Creating Peace in Sri Lanka: Civil War and Reconciliation

By Robert I. Rotberg | Go to book overview

ical vision of an ethnically heterogeneous political association called the state, a vision that should be shared by the three main ethnic groups: Sinhalese, Tamils, and Muslims. Such a shared vision still remains a distant possibility. The idea of sharing political power, particularly among the ethnic groups, has been the least accepted and the most resisted approach in Sri Lankan politics. The resistance to sharing state power has been emphatically seen as a virtue among the elites and ethno-political cadres (Sinhalese as well as Tamil), and to a considerable extent among the masses too. The democratic political culture with which Sri Lanka has been so intimately associated excludes power-sharing based on ethnicity. Indigenization and domestication of democratic institutions and practices has occurred in such a way that they are presupposed to serve exclusive sectional interests. This is the discursive raison d'etre of majoritarian unitarism as well as minoritarian separatism.

One key problem with contemporary Sri Lanka is the absence of strong defenses against ethnic exclusivity in politics. The post-colonial nation-state has destroyed all those defenses in its own style. Rebuilding these defenses invariably involves building a new political culture that can accept and yet transcend ethnicity in politics. But, there is a massive problem: there is no political ideology historically capable of providing such a vision. At least in Sri Lanka's case, there have been only two ideological strands that were capable of providing conceptual underpinnings for a non-ethnicized political order: Marxism and liberal humanism. With the historical decline of Marxism as well liberal humanism, Sri Lanka's problem has become infinitely complex.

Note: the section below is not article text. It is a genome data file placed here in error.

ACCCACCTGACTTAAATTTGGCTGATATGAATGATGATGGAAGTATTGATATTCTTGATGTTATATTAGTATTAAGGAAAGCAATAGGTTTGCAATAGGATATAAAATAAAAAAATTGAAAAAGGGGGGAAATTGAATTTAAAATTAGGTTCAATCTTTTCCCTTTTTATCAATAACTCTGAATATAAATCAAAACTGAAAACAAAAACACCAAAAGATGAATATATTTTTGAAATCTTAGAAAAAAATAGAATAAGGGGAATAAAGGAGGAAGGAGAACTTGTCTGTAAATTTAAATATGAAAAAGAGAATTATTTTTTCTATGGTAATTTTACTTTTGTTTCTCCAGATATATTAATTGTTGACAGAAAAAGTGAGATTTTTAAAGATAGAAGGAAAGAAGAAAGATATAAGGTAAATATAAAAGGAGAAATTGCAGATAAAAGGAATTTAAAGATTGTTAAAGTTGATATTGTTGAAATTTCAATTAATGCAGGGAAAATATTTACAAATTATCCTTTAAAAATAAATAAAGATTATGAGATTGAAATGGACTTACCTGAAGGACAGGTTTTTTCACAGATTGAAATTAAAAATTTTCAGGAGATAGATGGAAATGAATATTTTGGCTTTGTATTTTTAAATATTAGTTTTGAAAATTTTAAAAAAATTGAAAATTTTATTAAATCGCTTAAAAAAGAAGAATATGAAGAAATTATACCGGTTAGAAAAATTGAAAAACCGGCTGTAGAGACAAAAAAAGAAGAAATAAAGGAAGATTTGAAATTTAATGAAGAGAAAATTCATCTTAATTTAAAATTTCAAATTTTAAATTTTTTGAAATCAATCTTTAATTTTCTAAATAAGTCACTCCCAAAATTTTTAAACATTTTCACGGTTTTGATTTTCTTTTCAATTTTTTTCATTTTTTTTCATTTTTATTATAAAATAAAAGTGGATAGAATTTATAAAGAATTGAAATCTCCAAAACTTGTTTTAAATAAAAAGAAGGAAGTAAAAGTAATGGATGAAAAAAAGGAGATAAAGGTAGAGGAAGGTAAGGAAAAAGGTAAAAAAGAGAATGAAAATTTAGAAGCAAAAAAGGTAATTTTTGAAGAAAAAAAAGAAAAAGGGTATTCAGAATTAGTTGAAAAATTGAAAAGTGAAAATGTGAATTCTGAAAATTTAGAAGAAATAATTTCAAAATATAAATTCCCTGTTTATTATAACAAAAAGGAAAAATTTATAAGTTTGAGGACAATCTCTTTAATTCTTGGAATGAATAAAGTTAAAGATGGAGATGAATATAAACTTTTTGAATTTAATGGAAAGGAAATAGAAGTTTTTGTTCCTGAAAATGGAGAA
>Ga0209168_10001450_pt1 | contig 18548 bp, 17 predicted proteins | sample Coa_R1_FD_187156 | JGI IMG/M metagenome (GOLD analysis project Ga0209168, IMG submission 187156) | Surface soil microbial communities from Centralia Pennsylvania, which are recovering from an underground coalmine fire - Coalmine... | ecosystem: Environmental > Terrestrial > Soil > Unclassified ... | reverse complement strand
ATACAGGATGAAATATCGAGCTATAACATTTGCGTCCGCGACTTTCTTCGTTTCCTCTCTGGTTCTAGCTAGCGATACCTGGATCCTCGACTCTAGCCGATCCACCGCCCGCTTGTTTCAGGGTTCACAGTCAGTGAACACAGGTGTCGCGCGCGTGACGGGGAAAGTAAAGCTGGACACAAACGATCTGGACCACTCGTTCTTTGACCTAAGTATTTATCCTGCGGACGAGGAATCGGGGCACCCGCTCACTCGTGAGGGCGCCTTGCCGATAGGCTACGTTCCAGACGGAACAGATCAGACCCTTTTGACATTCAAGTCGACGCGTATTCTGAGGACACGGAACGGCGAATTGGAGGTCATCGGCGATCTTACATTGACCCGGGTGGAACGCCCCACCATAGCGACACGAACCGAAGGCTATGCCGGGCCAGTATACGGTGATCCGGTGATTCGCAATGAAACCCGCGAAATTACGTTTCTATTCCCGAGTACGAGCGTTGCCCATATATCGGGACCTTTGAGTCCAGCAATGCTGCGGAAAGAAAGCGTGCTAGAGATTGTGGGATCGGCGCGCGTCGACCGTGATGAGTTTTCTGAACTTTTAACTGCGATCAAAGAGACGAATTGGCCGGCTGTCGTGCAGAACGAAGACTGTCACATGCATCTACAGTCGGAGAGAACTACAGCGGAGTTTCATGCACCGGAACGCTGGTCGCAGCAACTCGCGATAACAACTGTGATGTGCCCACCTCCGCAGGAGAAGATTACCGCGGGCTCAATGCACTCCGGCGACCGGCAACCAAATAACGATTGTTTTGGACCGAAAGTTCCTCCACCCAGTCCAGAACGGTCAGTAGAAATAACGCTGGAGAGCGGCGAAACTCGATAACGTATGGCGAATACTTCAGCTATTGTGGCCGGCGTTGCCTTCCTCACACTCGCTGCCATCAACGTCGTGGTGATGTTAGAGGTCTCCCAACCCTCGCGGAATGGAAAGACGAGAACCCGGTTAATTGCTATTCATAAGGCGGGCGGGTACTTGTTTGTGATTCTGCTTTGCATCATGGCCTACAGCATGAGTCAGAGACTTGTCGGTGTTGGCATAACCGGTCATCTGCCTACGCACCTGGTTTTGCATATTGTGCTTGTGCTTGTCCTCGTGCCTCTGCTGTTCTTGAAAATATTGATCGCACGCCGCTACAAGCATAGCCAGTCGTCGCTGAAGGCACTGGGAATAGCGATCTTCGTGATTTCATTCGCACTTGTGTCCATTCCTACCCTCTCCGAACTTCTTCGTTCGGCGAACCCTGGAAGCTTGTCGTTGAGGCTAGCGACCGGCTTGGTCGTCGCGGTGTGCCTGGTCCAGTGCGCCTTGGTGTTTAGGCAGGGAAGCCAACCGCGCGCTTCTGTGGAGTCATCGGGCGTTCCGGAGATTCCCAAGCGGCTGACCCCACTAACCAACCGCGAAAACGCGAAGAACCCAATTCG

The next task is to imagine new forms of political association to replace the nation-state. This is the real task of reconstruction.


Notes
1.
April 1995 marked the breakdown of peace talks between the People's Alliance government and the LTTE. Since then, the military equation has changed dramatically, with the LTTE losing control of the Jaffha peninsula. Having retreated to the thick jungles of the mainland's north and east, the LTTE has nevertheless managed not only to survive militarily, but also to resist fiercely the advance of government troops.
2.
Hannah Arendt, Men in Dark Times ( New York, 1968).
3.
One of the most peculiar aspects of Sri Lanka's conflict is the absolute reluctance being displayed by the government and the LTTE to maintain communication when they are in war. Militarized conflicts in other countries provide a contrasting example of parties exploring political possibilities for settlement while the war continues.
4.
In Sri Lanka's contemporary political parlance, the political package refers to the institutional reform proposals for greater devolution drafted by the present People's Alliance government.
5.
The Thimphu principles refer to four positions concerning a settlement articulated by Tamil

-167-

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